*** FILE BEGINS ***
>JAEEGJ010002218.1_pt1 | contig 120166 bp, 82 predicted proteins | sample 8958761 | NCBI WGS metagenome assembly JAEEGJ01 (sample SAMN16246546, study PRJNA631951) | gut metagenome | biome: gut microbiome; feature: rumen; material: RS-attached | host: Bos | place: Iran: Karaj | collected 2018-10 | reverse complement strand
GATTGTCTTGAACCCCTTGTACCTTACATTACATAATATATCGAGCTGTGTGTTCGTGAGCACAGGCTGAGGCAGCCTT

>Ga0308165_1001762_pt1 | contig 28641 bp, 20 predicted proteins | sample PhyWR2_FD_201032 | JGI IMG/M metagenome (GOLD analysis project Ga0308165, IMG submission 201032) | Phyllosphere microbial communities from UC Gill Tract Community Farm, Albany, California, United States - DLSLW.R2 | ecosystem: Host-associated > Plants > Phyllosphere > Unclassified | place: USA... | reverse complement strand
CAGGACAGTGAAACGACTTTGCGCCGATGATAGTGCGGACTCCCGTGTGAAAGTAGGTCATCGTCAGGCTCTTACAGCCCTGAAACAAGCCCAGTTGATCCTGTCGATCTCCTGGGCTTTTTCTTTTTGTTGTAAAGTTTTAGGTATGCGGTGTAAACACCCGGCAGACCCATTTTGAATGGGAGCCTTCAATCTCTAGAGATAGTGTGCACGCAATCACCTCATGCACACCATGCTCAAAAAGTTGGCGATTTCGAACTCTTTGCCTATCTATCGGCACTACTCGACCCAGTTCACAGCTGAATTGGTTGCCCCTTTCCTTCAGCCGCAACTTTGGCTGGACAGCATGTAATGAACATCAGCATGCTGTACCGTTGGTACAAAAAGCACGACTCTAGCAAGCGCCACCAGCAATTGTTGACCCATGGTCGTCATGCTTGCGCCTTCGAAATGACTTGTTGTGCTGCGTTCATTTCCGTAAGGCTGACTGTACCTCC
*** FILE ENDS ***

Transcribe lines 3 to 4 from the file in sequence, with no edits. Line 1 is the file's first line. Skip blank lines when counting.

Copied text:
>Ga0308165_1001762_pt1 | contig 28641 bp, 20 predicted proteins | sample PhyWR2_FD_201032 | JGI IMG/M metagenome (GOLD analysis project Ga0308165, IMG submission 201032) | Phyllosphere microbial communities from UC Gill Tract Community Farm, Albany, California, United States - DLSLW.R2 | ecosystem: Host-associated > Plants > Phyllosphere > Unclassified | place: USA... | reverse complement strand
CAGGACAGTGAAACGACTTTGCGCCGATGATAGTGCGGACTCCCGTGTGAAAGTAGGTCATCGTCAGGCTCTTACAGCCCTGAAACAAGCCCAGTTGATCCTGTCGATCTCCTGGGCTTTTTCTTTTTGTTGTAAAGTTTTAGGTATGCGGTGTAAACACCCGGCAGACCCATTTTGAATGGGAGCCTTCAATCTCTAGAGATAGTGTGCACGCAATCACCTCATGCACACCATGCTCAAAAAGTTGGCGATTTCGAACTCTTTGCCTATCTATCGGCACTACTCGACCCAGTTCACAGCTGAATTGGTTGCCCCTTTCCTTCAGCCGCAACTTTGGCTGGACAGCATGTAATGAACATCAGCATGCTGTACCGTTGGTACAAAAAGCACGACTCTAGCAAGCGCCACCAGCAATTGTTGACCCATGGTCGTCATGCTTGCGCCTTCGAAATGACTTGTTGTGCTGCGTTCATTTCCGTAAGGCTGACTGTACCTCC